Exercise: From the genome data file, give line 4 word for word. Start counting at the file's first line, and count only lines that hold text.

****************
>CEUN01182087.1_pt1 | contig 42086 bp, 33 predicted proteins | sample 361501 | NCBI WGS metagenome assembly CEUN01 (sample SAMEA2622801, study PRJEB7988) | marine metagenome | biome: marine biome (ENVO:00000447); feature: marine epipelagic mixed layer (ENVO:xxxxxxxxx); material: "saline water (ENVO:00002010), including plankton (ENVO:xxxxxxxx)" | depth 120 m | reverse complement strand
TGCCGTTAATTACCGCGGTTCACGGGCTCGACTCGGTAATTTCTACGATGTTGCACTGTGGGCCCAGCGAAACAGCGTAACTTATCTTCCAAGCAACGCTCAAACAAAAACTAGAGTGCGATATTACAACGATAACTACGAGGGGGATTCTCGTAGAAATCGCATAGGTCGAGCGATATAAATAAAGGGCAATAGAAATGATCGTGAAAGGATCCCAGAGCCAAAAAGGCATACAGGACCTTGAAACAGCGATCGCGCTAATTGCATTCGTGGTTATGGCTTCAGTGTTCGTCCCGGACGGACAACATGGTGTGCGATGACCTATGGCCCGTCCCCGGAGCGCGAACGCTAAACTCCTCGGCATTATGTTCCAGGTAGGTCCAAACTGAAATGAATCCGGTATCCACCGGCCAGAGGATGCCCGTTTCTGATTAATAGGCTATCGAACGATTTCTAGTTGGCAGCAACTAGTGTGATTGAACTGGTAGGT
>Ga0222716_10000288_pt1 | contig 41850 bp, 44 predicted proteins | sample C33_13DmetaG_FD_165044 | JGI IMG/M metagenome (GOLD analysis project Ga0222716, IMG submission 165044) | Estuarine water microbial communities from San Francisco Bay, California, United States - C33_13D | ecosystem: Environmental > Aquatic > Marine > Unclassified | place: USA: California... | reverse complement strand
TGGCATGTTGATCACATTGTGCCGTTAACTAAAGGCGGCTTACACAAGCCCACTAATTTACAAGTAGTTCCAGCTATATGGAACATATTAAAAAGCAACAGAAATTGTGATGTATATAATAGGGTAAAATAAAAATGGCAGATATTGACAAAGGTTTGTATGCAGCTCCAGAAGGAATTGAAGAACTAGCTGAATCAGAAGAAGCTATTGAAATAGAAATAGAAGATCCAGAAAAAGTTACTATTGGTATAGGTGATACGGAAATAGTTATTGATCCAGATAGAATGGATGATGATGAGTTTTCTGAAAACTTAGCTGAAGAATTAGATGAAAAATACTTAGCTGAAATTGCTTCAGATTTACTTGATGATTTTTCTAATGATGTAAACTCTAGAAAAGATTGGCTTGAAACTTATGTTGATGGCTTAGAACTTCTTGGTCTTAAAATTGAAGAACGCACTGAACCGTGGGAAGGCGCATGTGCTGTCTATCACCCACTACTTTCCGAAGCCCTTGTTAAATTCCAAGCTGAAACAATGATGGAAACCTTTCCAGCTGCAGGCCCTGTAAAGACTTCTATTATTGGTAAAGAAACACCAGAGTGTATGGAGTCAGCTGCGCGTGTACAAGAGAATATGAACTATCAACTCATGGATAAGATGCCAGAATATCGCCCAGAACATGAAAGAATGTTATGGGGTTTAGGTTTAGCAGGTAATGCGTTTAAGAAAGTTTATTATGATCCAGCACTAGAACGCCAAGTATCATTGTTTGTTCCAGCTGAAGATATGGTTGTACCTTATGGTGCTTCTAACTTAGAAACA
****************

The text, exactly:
TGGCATGTTGATCACATTGTGCCGTTAACTAAAGGCGGCTTACACAAGCCCACTAATTTACAAGTAGTTCCAGCTATATGGAACATATTAAAAAGCAACAGAAATTGTGATGTATATAATAGGGTAAAATAAAAATGGCAGATATTGACAAAGGTTTGTATGCAGCTCCAGAAGGAATTGAAGAACTAGCTGAATCAGAAGAAGCTATTGAAATAGAAATAGAAGATCCAGAAAAAGTTACTATTGGTATAGGTGATACGGAAATAGTTATTGATCCAGATAGAATGGATGATGATGAGTTTTCTGAAAACTTAGCTGAAGAATTAGATGAAAAATACTTAGCTGAAATTGCTTCAGATTTACTTGATGATTTTTCTAATGATGTAAACTCTAGAAAAGATTGGCTTGAAACTTATGTTGATGGCTTAGAACTTCTTGGTCTTAAAATTGAAGAACGCACTGAACCGTGGGAAGGCGCATGTGCTGTCTATCACCCACTACTTTCCGAAGCCCTTGTTAAATTCCAAGCTGAAACAATGATGGAAACCTTTCCAGCTGCAGGCCCTGTAAAGACTTCTATTATTGGTAAAGAAACACCAGAGTGTATGGAGTCAGCTGCGCGTGTACAAGAGAATATGAACTATCAACTCATGGATAAGATGCCAGAATATCGCCCAGAACATGAAAGAATGTTATGGGGTTTAGGTTTAGCAGGTAATGCGTTTAAGAAAGTTTATTATGATCCAGCACTAGAACGCCAAGTATCATTGTTTGTTCCAGCTGAAGATATGGTTGTACCTTATGGTGCTTCTAACTTAGAAACA